Kenneth L. Hardin: Your perception may vary

Published 12:01 am Thursday, January 13, 2022

By Kenneth L. Hardin

In a meeting with a county leader recently, I acknowledged I’m a wordsmith.

I love words and I’m pretty good at stringing them together.  I consider myself a word assassin, a sniper on the keyboard, but nothing I write comes from a place of malicious intent. I’ve used words to console people at their deepest point of grief, offered kind words to people at their lowest point of emotional exhaustion and, sadly, I’ve had to wield a verbal sword in defense of my integrity. I’ve used that written blade to cut deep, wide and often, leaving emotional carnage in response to the idiocy spewed by the callous, insensitive, and unaware who’ve made a career of  hate, divisiveness and complicity.

My mind works differently than most other people’s. I’m not Yogi, but I’m definitely not the average bear. My mind operates so fluidly that thoughts continually flow and I have to use the metaphorical can opener daily to empty out the contents. I recognize my words have influence so I try to be  careful with how I use them. I learned early on as a writer, you should never have to explain, clarify or apologize for what you’ve written.

My words evoke a lot of emotion and cause people to have visceral reactions. When people approach me and share those strong feelings, I offer no apology. I simply say I’ve done my job. The goal of a writer is to elicit an emotional response and cause people to think.

People that haven’t seen me in years say I’ve changed a lot. I tell them, “No, a lot of things have changed me.” Folks get mad at me often for the things I unapologetically write in this paper or have the courage to say publicly. Because I won’t throw a rock and hide my hand, I’ve had a lot of emotional responses to my words.

In 2016, while attending a function at Catawba College as a city councilman, I was told by a prominent resident, “Kenny, I agree with everything you say about racism.  I just don’t like the way you say it.” An even better interaction came in 2015 while I was campaigning. I answered a call on my cell phone to hear, “I’m part of the cultural white elite of this city, and if you don’t tone down your threatening rhetoric against us, you will be sorry.”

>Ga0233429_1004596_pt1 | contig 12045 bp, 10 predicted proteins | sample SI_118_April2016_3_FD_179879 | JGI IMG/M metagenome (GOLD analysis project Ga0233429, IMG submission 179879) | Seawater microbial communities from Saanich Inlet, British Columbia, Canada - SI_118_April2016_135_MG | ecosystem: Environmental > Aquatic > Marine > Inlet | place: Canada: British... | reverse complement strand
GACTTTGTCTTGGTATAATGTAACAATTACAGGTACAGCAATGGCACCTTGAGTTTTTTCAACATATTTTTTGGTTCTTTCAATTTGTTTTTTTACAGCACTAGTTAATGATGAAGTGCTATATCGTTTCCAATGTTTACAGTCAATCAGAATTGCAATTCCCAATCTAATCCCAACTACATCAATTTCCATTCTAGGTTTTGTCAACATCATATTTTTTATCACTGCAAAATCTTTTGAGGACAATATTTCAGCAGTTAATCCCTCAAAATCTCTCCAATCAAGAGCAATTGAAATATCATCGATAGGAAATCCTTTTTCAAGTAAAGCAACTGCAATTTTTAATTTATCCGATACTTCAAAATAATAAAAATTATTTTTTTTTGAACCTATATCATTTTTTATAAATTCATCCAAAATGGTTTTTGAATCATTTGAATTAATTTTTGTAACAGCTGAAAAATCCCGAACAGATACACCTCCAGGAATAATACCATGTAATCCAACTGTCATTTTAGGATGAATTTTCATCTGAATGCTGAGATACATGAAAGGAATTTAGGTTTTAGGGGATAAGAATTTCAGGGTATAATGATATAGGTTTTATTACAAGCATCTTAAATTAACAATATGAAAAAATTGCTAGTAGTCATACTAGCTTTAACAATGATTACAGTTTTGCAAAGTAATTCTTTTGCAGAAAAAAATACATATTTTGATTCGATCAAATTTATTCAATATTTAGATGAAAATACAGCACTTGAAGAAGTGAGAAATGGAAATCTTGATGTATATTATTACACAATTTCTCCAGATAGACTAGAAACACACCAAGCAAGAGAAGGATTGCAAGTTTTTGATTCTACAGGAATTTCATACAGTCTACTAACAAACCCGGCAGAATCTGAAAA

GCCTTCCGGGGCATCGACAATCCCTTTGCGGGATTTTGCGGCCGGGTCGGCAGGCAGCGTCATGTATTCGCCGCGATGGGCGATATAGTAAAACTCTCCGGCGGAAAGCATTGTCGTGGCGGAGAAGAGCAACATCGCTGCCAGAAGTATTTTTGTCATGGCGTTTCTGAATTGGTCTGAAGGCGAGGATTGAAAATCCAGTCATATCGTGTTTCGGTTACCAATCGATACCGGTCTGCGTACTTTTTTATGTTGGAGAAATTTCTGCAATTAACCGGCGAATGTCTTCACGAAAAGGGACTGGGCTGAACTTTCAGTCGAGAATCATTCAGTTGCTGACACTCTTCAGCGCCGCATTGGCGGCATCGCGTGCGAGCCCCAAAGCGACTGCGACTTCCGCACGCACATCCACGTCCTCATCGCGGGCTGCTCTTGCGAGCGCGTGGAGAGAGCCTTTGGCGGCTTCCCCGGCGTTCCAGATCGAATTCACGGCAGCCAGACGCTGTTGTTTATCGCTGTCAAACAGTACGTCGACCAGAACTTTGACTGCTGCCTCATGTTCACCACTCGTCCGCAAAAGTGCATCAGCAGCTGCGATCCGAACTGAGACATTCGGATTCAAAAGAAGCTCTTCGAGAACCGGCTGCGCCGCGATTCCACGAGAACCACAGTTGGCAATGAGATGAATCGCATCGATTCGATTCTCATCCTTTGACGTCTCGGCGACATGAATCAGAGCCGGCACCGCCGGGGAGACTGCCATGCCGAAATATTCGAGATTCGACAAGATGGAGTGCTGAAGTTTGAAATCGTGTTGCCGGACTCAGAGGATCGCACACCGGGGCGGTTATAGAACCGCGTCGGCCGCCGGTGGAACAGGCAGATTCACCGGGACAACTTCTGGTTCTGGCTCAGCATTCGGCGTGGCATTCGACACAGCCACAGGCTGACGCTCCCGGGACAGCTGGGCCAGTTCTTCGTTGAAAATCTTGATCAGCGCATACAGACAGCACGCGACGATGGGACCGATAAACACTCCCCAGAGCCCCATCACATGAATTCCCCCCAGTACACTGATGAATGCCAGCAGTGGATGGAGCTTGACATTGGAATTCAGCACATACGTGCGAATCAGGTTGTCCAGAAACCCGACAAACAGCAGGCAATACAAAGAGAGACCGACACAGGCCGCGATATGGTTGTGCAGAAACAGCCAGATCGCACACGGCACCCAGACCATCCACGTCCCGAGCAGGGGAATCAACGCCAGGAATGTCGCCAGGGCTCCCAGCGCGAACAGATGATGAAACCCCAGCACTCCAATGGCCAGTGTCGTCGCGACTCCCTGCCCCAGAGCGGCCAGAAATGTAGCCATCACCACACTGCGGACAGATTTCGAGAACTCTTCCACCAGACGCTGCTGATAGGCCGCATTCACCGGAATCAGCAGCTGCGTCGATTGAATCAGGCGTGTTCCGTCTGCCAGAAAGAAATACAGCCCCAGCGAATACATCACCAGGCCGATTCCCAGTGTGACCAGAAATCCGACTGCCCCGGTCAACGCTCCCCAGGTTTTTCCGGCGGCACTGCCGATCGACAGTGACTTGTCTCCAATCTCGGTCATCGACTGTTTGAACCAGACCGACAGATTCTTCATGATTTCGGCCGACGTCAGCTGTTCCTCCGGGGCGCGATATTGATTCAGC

The  coup de grâce came when I tried to enjoy a visit to Krispy Kreme.  A man approached me and said, “Are you that Kenny Hardin fella? I don’t care for that $&#% you write in the paper.”

But there’s balance too. I get quite a few messages from people who thank me and say they appreciate my words. Regardless, I don’t get emotional about what people say to or about me because I’ve been described as the villain and the hero in a lot of people’s personal stories.  Since I didn’t write their script, I won’t try to influence the direction of their story.  My ego, value and self-worth are not tied to people’s perceptions of me.

Everyone believes in the right to free speech as long as you agree with what they say, and don’t engage them in intelligent counter discourse. So, is free speech really free? Someone smarter than me said freedom is a road seldom traveled by the multitude. People have bemoaned how we’ve become overly sensitive and too politically correct. They whine their right to free speech has been violated, trampled upon and snatched away. They make it seem as if our Constitution has been rewritten in crayon and posted on the front of a refrigerator.

I’m not a political science major nor a law or governmental relations expert.  I’m not even close to “Big Bang Theory” cast intelligence, but I understand that just because you have the right to say stupid things, you don’t have the freedom from the repercussions of your stupid words. The words “God-given right” are typically thrown back at me when I’ve called people out.

In my humble understanding of such a prodigious undertaking as the Constitution, and although I’ve been castigated for refusing to walk in lockstep with dominant societal beliefs and norms, I’ve never felt my rights were violated.  This constitutional guarantee is not a divine gift from a generous blonde-haired, blue-eyed deity, but more of a protection from heavy handed government intrusion.

People’s expectations, beliefs, attitudes, perceptions and values are formed by the meaning received from communication. People listen to my words. So, I try to be responsible in what I write and say.

I can’t be held accountable for how my words make anyone feel, act or respond. That’s too heavy of a load and I refuse to bear it.

  Kenneth L. (Kenny) Hardin is a former City Councilman, and a member of the National Association of Black Journalists.